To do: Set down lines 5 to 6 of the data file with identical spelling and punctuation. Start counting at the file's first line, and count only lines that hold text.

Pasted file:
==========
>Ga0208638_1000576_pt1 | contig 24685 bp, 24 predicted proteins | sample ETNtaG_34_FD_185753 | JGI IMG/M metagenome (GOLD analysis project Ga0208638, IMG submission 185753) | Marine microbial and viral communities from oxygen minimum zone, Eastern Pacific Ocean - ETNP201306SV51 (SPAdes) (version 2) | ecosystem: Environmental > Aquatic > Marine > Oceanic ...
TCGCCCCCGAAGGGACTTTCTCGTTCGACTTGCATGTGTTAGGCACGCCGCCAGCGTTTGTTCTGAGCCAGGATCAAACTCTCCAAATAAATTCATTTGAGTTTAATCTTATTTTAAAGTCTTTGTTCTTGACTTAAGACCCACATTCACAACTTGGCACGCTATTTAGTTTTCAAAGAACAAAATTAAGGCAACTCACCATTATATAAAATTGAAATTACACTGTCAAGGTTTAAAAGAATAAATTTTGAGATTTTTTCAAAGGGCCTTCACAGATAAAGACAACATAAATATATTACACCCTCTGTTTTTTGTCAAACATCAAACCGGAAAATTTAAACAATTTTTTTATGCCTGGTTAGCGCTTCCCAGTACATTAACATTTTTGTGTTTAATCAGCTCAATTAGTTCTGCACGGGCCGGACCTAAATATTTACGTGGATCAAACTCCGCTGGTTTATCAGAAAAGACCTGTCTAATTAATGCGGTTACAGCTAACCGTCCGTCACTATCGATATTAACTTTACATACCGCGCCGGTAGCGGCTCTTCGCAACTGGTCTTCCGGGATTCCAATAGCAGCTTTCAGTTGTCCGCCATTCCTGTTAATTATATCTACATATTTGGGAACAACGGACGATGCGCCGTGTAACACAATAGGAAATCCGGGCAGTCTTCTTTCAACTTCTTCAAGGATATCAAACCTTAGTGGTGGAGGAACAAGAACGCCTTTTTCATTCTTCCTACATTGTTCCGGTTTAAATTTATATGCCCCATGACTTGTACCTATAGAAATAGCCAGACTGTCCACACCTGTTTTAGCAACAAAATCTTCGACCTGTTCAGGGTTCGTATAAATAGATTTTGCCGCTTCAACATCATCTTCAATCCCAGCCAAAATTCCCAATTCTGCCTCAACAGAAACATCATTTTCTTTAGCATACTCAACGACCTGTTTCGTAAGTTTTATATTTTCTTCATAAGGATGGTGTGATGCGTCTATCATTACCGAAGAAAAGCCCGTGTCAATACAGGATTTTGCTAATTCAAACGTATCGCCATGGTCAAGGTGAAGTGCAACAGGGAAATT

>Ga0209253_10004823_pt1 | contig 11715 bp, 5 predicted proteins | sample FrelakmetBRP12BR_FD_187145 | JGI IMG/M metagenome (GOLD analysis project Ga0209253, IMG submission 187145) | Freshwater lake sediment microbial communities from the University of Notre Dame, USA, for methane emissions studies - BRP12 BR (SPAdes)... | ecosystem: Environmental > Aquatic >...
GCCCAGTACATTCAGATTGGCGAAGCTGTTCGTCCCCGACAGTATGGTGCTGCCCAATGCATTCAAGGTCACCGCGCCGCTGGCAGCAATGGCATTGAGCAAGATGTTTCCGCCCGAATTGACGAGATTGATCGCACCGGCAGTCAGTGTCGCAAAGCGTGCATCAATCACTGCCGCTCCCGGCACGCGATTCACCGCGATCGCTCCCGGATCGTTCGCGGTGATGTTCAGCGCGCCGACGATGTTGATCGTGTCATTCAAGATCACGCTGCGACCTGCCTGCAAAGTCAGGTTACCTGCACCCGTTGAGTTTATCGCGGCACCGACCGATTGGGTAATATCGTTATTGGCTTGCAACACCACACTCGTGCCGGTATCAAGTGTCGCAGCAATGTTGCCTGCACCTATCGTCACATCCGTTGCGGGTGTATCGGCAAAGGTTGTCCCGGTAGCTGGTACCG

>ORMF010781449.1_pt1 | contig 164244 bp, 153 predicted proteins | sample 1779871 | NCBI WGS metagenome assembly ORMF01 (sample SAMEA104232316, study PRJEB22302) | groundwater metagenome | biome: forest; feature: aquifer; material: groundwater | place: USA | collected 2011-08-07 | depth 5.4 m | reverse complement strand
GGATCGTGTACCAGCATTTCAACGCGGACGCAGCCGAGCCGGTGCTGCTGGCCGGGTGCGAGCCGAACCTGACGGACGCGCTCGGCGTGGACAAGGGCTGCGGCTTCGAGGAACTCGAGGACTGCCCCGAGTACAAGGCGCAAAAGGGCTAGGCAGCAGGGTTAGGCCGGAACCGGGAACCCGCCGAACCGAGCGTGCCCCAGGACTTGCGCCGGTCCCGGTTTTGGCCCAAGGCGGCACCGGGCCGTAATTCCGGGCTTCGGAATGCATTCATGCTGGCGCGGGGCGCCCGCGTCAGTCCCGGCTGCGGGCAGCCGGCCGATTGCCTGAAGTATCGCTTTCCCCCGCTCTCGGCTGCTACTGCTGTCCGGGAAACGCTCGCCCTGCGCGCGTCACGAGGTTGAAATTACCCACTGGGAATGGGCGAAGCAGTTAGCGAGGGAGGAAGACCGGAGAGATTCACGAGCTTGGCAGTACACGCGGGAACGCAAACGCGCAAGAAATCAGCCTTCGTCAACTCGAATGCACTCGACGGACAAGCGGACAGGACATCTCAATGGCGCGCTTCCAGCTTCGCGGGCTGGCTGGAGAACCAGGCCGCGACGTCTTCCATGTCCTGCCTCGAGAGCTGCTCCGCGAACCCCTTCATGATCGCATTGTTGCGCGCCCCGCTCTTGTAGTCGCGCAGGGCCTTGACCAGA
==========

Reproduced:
>ORMF010781449.1_pt1 | contig 164244 bp, 153 predicted proteins | sample 1779871 | NCBI WGS metagenome assembly ORMF01 (sample SAMEA104232316, study PRJEB22302) | groundwater metagenome | biome: forest; feature: aquifer; material: groundwater | place: USA | collected 2011-08-07 | depth 5.4 m | reverse complement strand
GGATCGTGTACCAGCATTTCAACGCGGACGCAGCCGAGCCGGTGCTGCTGGCCGGGTGCGAGCCGAACCTGACGGACGCGCTCGGCGTGGACAAGGGCTGCGGCTTCGAGGAACTCGAGGACTGCCCCGAGTACAAGGCGCAAAAGGGCTAGGCAGCAGGGTTAGGCCGGAACCGGGAACCCGCCGAACCGAGCGTGCCCCAGGACTTGCGCCGGTCCCGGTTTTGGCCCAAGGCGGCACCGGGCCGTAATTCCGGGCTTCGGAATGCATTCATGCTGGCGCGGGGCGCCCGCGTCAGTCCCGGCTGCGGGCAGCCGGCCGATTGCCTGAAGTATCGCTTTCCCCCGCTCTCGGCTGCTACTGCTGTCCGGGAAACGCTCGCCCTGCGCGCGTCACGAGGTTGAAATTACCCACTGGGAATGGGCGAAGCAGTTAGCGAGGGAGGAAGACCGGAGAGATTCACGAGCTTGGCAGTACACGCGGGAACGCAAACGCGCAAGAAATCAGCCTTCGTCAACTCGAATGCACTCGACGGACAAGCGGACAGGACATCTCAATGGCGCGCTTCCAGCTTCGCGGGCTGGCTGGAGAACCAGGCCGCGACGTCTTCCATGTCCTGCCTCGAGAGCTGCTCCGCGAACCCCTTCATGATCGCATTGTTGCGCGCCCCGCTCTTGTAGTCGCGCAGGGCCTTGACCAGA